His numbers in 2009 were impressive, but just about everyone discounted them because of Lancaster's Clear Channel Field, which locals affectionately call The Hangar. Think back to that 2006 writeup, though. Clemens best tool was his power. After three down seasons in the low minors, Clemens power potential was dialed back quite a bit. The Baseball America writer even thinks he's more of a doubles hitter in the pros. 

What's he done in 2010? Only put up more home runs in half a season than he's hit in all but one other time in his career. Even then, Clemens (16 HR) has just six less dingers than last season in half the plate appearances. Unless something drastic happens in the second half, it's safe to say Clemens will again top his season home run mark.


Clemens showing off his catcher skills

The biggest difference in 2010 has been his doubles rate. While he hit 45 in 2009, Clemens has only hit 11 this season and projects to hit 25 total. That means his extra-base hit rate is dropping, as he's projected to only get 55-60 extra-base hits this season. That's still a great number, and is more than legitimate because it came against a higher level of competition. He leads the Texas League in home runs and walks, is second in RBIs and third in slugging percentage.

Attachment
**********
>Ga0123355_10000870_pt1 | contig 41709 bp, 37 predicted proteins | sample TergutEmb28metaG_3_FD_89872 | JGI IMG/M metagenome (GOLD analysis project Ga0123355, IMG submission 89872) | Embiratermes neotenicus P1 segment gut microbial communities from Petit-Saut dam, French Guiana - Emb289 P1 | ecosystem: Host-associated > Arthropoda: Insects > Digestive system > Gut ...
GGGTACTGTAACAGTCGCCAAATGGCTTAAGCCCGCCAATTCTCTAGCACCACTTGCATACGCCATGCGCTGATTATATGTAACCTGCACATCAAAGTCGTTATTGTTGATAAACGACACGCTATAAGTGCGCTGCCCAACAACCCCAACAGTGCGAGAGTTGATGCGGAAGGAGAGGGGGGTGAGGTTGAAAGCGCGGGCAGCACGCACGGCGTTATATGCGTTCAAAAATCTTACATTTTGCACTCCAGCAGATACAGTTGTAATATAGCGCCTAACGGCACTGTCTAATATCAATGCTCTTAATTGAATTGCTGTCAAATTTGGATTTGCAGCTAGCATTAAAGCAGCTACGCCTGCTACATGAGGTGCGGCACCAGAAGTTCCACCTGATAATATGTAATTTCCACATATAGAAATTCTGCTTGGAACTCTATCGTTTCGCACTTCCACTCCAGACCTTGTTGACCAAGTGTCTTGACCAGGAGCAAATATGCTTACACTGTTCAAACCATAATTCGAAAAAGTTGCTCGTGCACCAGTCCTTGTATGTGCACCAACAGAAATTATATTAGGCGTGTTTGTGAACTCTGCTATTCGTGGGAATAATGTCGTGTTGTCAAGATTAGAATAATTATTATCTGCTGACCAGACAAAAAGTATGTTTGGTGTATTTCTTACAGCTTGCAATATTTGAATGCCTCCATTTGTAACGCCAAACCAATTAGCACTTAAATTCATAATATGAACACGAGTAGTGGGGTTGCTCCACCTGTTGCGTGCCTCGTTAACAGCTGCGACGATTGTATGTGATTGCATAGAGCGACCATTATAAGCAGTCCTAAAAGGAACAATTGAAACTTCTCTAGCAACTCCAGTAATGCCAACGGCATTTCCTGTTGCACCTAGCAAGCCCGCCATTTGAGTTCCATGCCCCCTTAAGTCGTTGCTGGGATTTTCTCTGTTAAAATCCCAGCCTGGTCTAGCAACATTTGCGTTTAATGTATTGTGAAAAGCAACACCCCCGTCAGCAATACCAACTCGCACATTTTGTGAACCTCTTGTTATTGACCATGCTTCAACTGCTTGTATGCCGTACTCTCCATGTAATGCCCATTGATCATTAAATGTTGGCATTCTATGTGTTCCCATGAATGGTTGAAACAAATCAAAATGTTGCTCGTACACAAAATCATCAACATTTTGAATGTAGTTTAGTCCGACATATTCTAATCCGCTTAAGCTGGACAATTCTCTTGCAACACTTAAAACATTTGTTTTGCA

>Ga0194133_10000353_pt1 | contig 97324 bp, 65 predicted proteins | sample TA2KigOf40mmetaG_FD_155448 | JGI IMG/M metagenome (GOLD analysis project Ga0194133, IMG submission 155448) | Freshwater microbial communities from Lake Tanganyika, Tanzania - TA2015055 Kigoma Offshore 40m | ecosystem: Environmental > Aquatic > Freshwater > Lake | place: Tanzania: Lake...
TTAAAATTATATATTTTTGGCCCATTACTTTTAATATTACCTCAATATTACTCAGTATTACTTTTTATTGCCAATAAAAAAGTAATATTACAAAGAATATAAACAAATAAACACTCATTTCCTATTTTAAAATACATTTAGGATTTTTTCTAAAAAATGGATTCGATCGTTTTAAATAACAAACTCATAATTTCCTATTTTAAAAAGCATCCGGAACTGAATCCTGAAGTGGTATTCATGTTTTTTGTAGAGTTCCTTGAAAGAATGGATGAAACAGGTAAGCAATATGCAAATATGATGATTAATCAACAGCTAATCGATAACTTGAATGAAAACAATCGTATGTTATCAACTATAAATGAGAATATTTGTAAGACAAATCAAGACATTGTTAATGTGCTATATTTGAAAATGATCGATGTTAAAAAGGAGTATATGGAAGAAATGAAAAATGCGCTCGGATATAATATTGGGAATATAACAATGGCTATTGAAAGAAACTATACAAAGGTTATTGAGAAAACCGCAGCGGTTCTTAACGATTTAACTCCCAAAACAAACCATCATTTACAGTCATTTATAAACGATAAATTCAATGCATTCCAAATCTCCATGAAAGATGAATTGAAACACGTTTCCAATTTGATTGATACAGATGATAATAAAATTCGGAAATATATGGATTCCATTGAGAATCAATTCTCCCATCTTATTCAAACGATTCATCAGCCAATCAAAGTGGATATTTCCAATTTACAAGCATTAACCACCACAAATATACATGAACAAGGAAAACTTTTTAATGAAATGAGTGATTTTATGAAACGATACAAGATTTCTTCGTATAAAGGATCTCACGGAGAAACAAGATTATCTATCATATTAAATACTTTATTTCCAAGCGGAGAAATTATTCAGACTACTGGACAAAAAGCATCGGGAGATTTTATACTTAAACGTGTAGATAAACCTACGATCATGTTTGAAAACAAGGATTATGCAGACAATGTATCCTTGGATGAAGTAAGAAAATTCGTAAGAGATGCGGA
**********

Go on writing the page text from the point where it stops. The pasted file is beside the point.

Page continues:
He's also got a little higher walk rate than 2009, but this year's total is right in line with his career rates. As the profiles said, Clemens has always had a pretty good understanding of the strike zone, even though he tends to strike out quite a bit. Clemens has started 51 games at first base for the Hooks and has played the position well. The Astros would probably prefer to have him at a slightly more important defensive position, but his bat is certainly capable of playing at first.


Clemens and his father, Roger

Notice I haven't discussed Clemens' father more than in passing. While it doesn't really matter to me, I know some of you probably have reservations about him because of Dad's steroids past. This whole sordid trial, complete with the Mindy McCready affair, must have been a huge distraction for Clemens the Younger. However, he's never really taken that on the field. From all the reports I've seen, he's a good teammate and there are no question marks about him off the field. But, because of his surname, Clemens will always face either higher scrutiny or bigger expectations. At this point, though, I think he's making a name on his own and deservedly so.

Because of all this, Clemens is shooting up the Astros prospect charts. He was ranked 20th by Baseball America this season and had just a C grade from Sickels, but with his performance to this point, he may have shot into the Top 10 in the Astros system. What do you think? 

Images by eflon used in background images under a Creative Commons license. Thank you.